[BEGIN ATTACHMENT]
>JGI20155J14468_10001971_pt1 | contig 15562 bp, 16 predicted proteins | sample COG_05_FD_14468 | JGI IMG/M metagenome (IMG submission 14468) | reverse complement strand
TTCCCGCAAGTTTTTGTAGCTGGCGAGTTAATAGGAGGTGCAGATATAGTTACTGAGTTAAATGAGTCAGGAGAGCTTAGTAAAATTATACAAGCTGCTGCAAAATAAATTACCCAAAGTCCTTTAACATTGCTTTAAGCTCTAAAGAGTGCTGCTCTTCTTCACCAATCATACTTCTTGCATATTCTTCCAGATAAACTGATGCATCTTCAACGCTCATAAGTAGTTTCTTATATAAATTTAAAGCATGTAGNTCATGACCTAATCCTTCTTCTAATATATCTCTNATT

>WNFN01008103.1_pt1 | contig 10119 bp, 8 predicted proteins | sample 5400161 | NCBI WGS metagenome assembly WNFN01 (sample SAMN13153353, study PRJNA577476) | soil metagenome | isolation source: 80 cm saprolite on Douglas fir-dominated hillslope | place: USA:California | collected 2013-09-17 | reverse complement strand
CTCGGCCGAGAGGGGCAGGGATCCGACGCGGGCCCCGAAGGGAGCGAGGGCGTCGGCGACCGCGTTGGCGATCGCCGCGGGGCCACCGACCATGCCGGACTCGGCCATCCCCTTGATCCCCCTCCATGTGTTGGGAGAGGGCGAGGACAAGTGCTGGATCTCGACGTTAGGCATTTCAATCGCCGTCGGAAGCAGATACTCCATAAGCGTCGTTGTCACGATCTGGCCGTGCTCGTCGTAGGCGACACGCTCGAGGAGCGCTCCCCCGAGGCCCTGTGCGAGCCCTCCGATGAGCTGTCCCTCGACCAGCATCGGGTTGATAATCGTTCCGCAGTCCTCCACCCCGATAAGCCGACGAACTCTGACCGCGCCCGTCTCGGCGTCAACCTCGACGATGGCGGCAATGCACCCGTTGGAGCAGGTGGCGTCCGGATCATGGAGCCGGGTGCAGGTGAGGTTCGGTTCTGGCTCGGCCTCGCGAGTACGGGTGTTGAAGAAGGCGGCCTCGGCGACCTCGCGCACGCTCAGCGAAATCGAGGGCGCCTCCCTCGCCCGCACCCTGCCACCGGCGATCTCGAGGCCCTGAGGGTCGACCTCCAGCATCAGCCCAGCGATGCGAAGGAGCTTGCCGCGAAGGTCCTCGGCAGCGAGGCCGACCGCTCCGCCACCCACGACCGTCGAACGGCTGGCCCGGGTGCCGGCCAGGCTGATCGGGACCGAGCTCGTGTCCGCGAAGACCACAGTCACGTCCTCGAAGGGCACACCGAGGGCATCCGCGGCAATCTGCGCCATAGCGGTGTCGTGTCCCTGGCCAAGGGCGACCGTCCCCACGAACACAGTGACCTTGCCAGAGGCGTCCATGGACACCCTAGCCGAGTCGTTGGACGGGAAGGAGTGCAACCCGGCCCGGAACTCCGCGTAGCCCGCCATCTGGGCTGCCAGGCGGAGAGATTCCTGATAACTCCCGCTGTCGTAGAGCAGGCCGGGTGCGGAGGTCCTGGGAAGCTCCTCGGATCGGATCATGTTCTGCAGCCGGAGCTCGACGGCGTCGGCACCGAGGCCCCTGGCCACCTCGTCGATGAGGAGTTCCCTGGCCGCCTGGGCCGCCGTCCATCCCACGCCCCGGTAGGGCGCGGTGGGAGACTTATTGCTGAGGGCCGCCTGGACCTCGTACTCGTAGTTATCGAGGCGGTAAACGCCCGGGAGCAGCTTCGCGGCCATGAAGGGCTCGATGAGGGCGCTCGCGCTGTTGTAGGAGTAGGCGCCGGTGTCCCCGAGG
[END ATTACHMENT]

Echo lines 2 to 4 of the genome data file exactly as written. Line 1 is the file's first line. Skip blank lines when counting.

TTCCCGCAAGTTTTTGTAGCTGGCGAGTTAATAGGAGGTGCAGATATAGTTACTGAGTTAAATGAGTCAGGAGAGCTTAGTAAAATTATACAAGCTGCTGCAAAATAAATTACCCAAAGTCCTTTAACATTGCTTTAAGCTCTAAAGAGTGCTGCTCTTCTTCACCAATCATACTTCTTGCATATTCTTCCAGATAAACTGATGCATCTTCAACGCTCATAAGTAGTTTCTTATATAAATTTAAAGCATGTAGNTCATGACCTAATCCTTCTTCTAATATATCTCTNATT

>WNFN01008103.1_pt1 | contig 10119 bp, 8 predicted proteins | sample 5400161 | NCBI WGS metagenome assembly WNFN01 (sample SAMN13153353, study PRJNA577476) | soil metagenome | isolation source: 80 cm saprolite on Douglas fir-dominated hillslope | place: USA:California | collected 2013-09-17 | reverse complement strand
CTCGGCCGAGAGGGGCAGGGATCCGACGCGGGCCCCGAAGGGAGCGAGGGCGTCGGCGACCGCGTTGGCGATCGCCGCGGGGCCACCGACCATGCCGGACTCGGCCATCCCCTTGATCCCCCTCCATGTGTTGGGAGAGGGCGAGGACAAGTGCTGGATCTCGACGTTAGGCATTTCAATCGCCGTCGGAAGCAGATACTCCATAAGCGTCGTTGTCACGATCTGGCCGTGCTCGTCGTAGGCGACACGCTCGAGGAGCGCTCCCCCGAGGCCCTGTGCGAGCCCTCCGATGAGCTGTCCCTCGACCAGCATCGGGTTGATAATCGTTCCGCAGTCCTCCACCCCGATAAGCCGACGAACTCTGACCGCGCCCGTCTCGGCGTCAACCTCGACGATGGCGGCAATGCACCCGTTGGAGCAGGTGGCGTCCGGATCATGGAGCCGGGTGCAGGTGAGGTTCGGTTCTGGCTCGGCCTCGCGAGTACGGGTGTTGAAGAAGGCGGCCTCGGCGACCTCGCGCACGCTCAGCGAAATCGAGGGCGCCTCCCTCGCCCGCACCCTGCCACCGGCGATCTCGAGGCCCTGAGGGTCGACCTCCAGCATCAGCCCAGCGATGCGAAGGAGCTTGCCGCGAAGGTCCTCGGCAGCGAGGCCGACCGCTCCGCCACCCACGACCGTCGAACGGCTGGCCCGGGTGCCGGCCAGGCTGATCGGGACCGAGCTCGTGTCCGCGAAGACCACAGTCACGTCCTCGAAGGGCACACCGAGGGCATCCGCGGCAATCTGCGCCATAGCGGTGTCGTGTCCCTGGCCAAGGGCGACCGTCCCCACGAACACAGTGACCTTGCCAGAGGCGTCCATGGACACCCTAGCCGAGTCGTTGGACGGGAAGGAGTGCAACCCGGCCCGGAACTCCGCGTAGCCCGCCATCTGGGCTGCCAGGCGGAGAGATTCCTGATAACTCCCGCTGTCGTAGAGCAGGCCGGGTGCGGAGGTCCTGGGAAGCTCCTCGGATCGGATCATGTTCTGCAGCCGGAGCTCGACGGCGTCGGCACCGAGGCCCCTGGCCACCTCGTCGATGAGGAGTTCCCTGGCCGCCTGGGCCGCCGTCCATCCCACGCCCCGGTAGGGCGCGGTGGGAGACTTATTGCTGAGGGCCGCCTGGACCTCGTACTCGTAGTTATCGAGGCGGTAAACGCCCGGGAGCAGCTTCGCGGCCATGAAGGGCTCGATGAGGGCGCTCGCGCTGTTGTAGGAGTAGGCGCCGGTGTCCCCGAGG